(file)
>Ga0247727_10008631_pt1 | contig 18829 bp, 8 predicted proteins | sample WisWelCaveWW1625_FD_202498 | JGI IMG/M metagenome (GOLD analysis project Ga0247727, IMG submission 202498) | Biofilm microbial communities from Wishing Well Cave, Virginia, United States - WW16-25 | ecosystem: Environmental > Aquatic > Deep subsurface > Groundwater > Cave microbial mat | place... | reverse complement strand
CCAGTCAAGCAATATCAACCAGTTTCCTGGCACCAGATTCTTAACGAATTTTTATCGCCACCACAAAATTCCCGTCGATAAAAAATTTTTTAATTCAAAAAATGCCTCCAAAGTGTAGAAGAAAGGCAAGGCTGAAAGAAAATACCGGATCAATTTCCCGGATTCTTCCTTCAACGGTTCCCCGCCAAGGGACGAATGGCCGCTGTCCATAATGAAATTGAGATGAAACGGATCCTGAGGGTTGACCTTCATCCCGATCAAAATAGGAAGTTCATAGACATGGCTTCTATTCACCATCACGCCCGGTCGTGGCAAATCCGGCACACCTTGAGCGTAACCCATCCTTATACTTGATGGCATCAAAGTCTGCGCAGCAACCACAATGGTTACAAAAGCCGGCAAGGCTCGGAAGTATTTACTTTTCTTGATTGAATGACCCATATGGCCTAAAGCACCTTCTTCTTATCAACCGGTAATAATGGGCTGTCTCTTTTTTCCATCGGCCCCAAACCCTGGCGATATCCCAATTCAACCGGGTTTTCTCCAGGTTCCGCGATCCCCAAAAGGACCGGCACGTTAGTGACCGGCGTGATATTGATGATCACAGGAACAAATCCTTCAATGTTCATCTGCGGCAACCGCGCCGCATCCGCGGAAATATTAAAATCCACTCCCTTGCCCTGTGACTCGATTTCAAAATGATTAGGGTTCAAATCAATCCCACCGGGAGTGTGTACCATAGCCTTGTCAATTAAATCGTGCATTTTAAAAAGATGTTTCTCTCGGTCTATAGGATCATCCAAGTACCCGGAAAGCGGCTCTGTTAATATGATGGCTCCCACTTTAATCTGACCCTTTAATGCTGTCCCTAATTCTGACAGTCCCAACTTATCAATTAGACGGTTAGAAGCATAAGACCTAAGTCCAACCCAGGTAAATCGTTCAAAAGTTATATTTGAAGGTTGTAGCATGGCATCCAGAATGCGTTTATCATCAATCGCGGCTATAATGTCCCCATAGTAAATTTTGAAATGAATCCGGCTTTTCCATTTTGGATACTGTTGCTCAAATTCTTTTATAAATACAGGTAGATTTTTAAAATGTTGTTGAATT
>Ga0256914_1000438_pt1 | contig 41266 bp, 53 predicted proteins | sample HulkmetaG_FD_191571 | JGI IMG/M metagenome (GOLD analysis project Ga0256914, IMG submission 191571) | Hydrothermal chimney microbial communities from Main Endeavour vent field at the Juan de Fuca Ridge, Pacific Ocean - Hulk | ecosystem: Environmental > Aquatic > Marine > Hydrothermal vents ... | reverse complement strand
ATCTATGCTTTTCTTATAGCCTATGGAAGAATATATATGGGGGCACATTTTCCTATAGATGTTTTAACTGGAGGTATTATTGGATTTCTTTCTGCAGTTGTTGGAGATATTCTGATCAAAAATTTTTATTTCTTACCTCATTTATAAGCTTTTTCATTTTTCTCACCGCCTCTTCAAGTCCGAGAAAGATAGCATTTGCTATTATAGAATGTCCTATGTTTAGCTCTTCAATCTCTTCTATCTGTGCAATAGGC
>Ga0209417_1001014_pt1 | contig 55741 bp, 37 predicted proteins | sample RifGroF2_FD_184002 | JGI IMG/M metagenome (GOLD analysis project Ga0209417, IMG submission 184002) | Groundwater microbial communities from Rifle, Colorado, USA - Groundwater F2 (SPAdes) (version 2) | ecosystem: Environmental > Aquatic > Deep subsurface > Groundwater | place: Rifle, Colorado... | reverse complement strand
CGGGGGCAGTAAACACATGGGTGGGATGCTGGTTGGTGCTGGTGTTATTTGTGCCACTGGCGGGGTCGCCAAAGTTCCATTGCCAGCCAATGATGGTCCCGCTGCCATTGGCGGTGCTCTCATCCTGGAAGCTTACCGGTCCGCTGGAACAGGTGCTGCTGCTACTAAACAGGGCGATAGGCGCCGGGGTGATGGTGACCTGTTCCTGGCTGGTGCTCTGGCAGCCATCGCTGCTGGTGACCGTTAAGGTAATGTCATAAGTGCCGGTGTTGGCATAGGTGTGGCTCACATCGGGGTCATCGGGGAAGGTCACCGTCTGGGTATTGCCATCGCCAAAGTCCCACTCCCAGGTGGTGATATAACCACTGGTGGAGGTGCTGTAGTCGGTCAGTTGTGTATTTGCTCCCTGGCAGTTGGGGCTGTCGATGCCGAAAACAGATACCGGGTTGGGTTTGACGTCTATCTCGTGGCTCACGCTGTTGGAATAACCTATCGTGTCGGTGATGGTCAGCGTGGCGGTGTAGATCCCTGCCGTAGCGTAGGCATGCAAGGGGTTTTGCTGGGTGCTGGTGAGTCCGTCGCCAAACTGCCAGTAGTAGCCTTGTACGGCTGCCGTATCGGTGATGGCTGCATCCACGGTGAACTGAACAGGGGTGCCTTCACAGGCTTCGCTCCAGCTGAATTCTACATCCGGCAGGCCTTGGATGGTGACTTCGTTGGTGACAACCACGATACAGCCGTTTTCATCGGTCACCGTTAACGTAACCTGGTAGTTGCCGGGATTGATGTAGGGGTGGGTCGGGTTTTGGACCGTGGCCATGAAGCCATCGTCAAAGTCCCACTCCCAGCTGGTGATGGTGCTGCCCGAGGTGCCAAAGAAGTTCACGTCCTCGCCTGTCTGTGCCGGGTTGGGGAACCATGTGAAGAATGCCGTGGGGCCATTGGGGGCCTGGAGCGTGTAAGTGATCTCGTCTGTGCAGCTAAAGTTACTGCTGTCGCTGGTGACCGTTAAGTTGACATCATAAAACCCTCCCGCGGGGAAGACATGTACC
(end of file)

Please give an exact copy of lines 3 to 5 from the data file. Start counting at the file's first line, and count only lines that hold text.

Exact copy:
>Ga0256914_1000438_pt1 | contig 41266 bp, 53 predicted proteins | sample HulkmetaG_FD_191571 | JGI IMG/M metagenome (GOLD analysis project Ga0256914, IMG submission 191571) | Hydrothermal chimney microbial communities from Main Endeavour vent field at the Juan de Fuca Ridge, Pacific Ocean - Hulk | ecosystem: Environmental > Aquatic > Marine > Hydrothermal vents ... | reverse complement strand
ATCTATGCTTTTCTTATAGCCTATGGAAGAATATATATGGGGGCACATTTTCCTATAGATGTTTTAACTGGAGGTATTATTGGATTTCTTTCTGCAGTTGTTGGAGATATTCTGATCAAAAATTTTTATTTCTTACCTCATTTATAAGCTTTTTCATTTTTCTCACCGCCTCTTCAAGTCCGAGAAAGATAGCATTTGCTATTATAGAATGTCCTATGTTTAGCTCTTCAATCTCTTCTATCTGTGCAATAGGC
>Ga0209417_1001014_pt1 | contig 55741 bp, 37 predicted proteins | sample RifGroF2_FD_184002 | JGI IMG/M metagenome (GOLD analysis project Ga0209417, IMG submission 184002) | Groundwater microbial communities from Rifle, Colorado, USA - Groundwater F2 (SPAdes) (version 2) | ecosystem: Environmental > Aquatic > Deep subsurface > Groundwater | place: Rifle, Colorado... | reverse complement strand